The Perfect Wife by JP Delaney

•December 8, 2019 • Leave a Comment

This was released in hardcover in September. I have read and thoroughly enjoyed the first two books by JP Delaney. I also enjoyed this, but certain things from it spurred to post the following review on Goodreads: OMG. What the hell did I just read??

JP Delaney is great at stretching the boundaries of normal to include perversity, psychological mind melds, the dregs of human identity, and throw in a good measure of stunned and welcome disbelief for the reader at the end of the book. All of those same were present here, except add in some sci-fi elements, which was new for this author.

Abbie wakes up, having no memory of what happened to her or why she is in the hospital and feels like a whole new woman. She is…except she is. The man at her side says he is her husband, and she has an adorable little boy, too. But Abbie feels like something is terribly awry. She’s a miracle of modern science, but she is bristling with indecision, fear, anger, jealousy at the nanny who seems super close to her husband and son….human emotions but it seems Abbie may be an android….or is she? You really have no idea until the end, but when you get there, you’re no doubt going “Holy shit” at the reveal. It’s one of those books, but it superceded even what Delaney has managed with their previous books. If you want something that makes you shake your head and try to figure it out, this is the author for you.

Being Elvis: A Lonely Life by Ray Connolly (3 out of 5)

•December 8, 2019 • Leave a Comment

Another Elvis book? ANOTHER ELVIS BOOK??? That’s what I said when Courtney recommended it to me. Courtney works, is a wife and mom to a newborn, she really has valid reasons for not getting reading done! So when she recommended this to me, I bought it. In May. And then my Dad got sick, passed, I moved from one bookstore to a bigger bookstore, life got crazy, etc. I uncovered it in October and read it. It profoundly disturbed me. Elvis’ end disturbed all of his fans, his family, his friends, everyone. He was an icon who was widely adored, but whose last few years had been marred by weight gain, lethargic shows, rambling and incoherent speeches between songs, and the manner in which he passed did not inspire fond memories of the King. If anyone ever needed a reminder of how lonely Elvis Presley’s life was, this is another reminder.

Overall, as a book, it was decent. Although there was a lot of focus on his movie career and not as much on the music. Given the book’s overall vibe, this makes sense because he was greatly depressed because the quality of those movies was nonexistent, and brought him a great deal of grief as a result. But the thing that really sticks with the reader is the hopelessness of the last 5 years of his life, after his marriage ended and he started popping all the pills that shady Dr. Nick prescribed. He just went through the motions. And Connolly reiterates the empty echoes rolling through Graceland toward the end. It is a very dark book. Anyone who has read about the King before may find it darker than most, because Connolly does unearth a lot of psychology in this one. This is currently out and available in paperback.

Ladies Who Punch: The Explosive Inside Story of The View by Ramin Setoodeh (3 out of 5)

•December 7, 2019 • Leave a Comment

This was a damaged copy sitting on the back bookcase at work. I had just read a bunch of depressing shit and was seeking world peace, enlightenment, unlimited chocolate chip cookies, or tabloid journalism. This fit the last bill, but a bit more dignified. A bit. It’s not the sort of book that will broker change. Except-maybe-the channel you watch for your morning cup of politics, current events, and the occasional celebrity.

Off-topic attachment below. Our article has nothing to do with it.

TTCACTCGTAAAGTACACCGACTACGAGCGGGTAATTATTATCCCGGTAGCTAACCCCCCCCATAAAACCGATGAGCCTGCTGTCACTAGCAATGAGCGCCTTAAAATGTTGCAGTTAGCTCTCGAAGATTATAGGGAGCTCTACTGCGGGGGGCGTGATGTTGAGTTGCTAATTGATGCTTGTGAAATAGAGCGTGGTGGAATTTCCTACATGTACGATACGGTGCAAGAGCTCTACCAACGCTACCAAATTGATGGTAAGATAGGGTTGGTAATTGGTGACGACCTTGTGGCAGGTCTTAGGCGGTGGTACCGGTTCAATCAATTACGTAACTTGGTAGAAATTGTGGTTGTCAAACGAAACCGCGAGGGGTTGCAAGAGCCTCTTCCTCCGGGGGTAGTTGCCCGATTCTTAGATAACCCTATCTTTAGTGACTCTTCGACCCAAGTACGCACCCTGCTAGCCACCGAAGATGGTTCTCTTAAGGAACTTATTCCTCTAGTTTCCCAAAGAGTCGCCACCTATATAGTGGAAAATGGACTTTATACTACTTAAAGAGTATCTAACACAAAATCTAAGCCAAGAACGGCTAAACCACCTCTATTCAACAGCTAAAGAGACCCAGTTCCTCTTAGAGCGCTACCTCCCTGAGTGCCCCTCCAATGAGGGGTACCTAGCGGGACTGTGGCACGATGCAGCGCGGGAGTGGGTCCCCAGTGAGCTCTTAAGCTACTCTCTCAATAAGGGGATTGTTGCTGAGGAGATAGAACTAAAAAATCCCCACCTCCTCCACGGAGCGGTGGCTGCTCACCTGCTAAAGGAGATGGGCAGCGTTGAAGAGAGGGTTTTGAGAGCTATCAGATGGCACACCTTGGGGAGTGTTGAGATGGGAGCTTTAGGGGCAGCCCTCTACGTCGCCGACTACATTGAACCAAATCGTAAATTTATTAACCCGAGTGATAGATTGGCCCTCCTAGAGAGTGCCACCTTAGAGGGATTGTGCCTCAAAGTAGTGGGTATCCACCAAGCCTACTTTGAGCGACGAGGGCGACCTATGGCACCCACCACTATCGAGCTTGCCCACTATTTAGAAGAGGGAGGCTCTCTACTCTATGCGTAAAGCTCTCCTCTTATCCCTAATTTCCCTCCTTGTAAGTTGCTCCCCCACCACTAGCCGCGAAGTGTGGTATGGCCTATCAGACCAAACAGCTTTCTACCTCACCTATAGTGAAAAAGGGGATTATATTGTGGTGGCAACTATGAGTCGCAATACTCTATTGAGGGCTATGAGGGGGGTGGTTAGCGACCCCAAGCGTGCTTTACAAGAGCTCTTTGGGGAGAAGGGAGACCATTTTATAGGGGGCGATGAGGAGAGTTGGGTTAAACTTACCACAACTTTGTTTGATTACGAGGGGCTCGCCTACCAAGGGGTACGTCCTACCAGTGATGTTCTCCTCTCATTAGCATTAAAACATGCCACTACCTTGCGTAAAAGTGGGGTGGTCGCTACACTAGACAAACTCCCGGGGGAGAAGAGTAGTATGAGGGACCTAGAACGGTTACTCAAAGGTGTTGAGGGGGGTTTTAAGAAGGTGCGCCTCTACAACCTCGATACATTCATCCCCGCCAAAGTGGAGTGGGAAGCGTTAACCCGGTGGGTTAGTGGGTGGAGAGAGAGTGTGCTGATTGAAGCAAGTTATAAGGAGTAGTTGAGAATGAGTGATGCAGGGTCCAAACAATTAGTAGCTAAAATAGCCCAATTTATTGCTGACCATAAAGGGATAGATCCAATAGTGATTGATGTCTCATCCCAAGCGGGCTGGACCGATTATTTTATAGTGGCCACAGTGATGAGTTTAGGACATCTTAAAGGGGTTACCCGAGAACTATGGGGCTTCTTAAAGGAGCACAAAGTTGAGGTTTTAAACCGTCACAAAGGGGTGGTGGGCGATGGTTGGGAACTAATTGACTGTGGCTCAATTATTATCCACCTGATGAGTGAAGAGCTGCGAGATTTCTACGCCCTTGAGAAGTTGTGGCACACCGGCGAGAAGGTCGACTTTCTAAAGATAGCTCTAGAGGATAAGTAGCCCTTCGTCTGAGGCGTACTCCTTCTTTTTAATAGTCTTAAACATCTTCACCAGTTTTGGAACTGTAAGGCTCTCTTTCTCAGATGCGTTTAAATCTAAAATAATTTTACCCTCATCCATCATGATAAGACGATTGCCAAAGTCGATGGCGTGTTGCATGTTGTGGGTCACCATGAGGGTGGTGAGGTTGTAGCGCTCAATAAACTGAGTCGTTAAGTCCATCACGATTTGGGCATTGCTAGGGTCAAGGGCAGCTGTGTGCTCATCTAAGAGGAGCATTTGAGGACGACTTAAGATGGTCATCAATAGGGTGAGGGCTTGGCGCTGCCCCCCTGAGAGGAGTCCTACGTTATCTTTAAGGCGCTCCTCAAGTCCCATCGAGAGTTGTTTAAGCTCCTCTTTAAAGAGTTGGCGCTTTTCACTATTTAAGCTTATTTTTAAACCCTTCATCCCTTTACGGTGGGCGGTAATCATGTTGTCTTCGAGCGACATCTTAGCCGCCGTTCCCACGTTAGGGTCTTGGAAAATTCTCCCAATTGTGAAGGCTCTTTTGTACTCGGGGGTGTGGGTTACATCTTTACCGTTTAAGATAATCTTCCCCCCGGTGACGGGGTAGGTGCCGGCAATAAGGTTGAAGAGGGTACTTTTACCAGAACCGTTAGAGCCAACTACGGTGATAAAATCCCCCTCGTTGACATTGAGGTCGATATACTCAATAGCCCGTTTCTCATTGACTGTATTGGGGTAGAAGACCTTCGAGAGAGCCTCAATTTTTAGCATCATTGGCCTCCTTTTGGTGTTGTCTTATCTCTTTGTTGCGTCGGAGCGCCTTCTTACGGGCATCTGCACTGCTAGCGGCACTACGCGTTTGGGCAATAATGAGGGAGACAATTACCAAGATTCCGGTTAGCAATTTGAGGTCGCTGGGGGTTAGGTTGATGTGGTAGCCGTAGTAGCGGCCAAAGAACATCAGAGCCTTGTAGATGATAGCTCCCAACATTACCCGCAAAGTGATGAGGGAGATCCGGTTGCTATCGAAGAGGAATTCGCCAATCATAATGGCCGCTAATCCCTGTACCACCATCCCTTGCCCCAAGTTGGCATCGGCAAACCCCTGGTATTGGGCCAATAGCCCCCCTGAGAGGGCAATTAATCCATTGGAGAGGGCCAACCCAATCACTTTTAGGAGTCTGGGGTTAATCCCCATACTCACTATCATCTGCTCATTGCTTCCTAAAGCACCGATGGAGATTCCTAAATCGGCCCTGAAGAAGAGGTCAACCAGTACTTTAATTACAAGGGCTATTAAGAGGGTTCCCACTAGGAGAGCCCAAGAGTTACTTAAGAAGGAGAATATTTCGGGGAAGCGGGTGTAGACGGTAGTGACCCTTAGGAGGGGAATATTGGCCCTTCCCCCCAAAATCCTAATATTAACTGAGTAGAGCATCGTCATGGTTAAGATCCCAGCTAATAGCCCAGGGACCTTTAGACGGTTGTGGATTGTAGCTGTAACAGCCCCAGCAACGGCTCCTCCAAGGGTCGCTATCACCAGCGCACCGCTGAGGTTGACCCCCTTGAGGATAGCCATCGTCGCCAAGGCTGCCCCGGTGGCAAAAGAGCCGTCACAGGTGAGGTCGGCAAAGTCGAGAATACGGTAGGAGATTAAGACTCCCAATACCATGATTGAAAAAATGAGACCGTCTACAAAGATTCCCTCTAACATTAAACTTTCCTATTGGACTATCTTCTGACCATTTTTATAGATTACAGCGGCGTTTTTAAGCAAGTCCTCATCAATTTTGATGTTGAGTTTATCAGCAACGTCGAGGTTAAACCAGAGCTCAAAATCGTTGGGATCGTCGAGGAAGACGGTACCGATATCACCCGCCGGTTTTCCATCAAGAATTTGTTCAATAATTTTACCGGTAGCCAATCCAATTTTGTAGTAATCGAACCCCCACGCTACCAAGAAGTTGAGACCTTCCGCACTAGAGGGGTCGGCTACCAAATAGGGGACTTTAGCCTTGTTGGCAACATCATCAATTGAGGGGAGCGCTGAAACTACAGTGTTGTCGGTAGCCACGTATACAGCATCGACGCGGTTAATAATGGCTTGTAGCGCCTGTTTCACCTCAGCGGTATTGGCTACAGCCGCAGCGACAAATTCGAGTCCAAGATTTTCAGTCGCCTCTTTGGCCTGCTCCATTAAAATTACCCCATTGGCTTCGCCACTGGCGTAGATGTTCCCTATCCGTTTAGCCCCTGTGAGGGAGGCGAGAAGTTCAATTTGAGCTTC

Setoodeh writes this as an insider who is somewhat a fan who is grappling with his conscience for watching the show, enjoying it, and then having to spill the beans to earn that check from the publishing house. While reading it, there were entire times where I said this very thing aloud. But eventually, you get over that sense once the fur starts being flung. In this case, anyone from Elisabeth Hasselback to Joy Behar to Meghan McCain, back to those who auditioned and didn’t get the gig. Except Whoopi. Ironically, when I started this one in October, I had just finished a terrible book where Whoopi Goldberg and her films had a prominent role. It was quite eerie; those books back to back. I will say this about this book; I liked to make fun of Barbara Walters; I blame Saturday Night Live at a young age.

This book actually made me respect her more; not only her business savvy, but her work ethic. Not to mention her reasons for wanting to create a forum like The View, unheard of in television at that point. The fact that it is still trucking along at this date just proves that she has staying power, retirement or not. The book was a lot of dish, not as much dash. Very enjoyable as a quick read for those who like some dish, but it’s not a book that will change the world.

Once Upon A Book Club: The Mars Room by Rachel Kushner (3 out of 5)

•December 5, 2019 • Leave a Comment

This was my last pick for The Literature Bandits in July. By this time, I was pretty sure that I was on my way up to the new gig. BR was so good to me for many years, but all good things have to come to an end. This was about a month after losing my dad, and half of the Bandits were on vacation. I do keep in touch with most of them… Saying goodbye to that little book club was as hard as saying goodbye to BR was. It figures that I finally have a dedicated group of ladies coming out every month and then I’m off to the wild blue yonder of VH.

Anyway, I had this friendly argument with people in the last month about “The Mars Room” vs “The Flamethrowers”. Personally, I loved The Flamethrowers more. More passion, more intellect, less disappointment. The Mars Room didn’t pick up until halfway through, and the end completely pissed me off. Care about the characters and that end? Fucking ridiculous. Kushner is one talented lady, but this book was torturous to get through. At least the first half.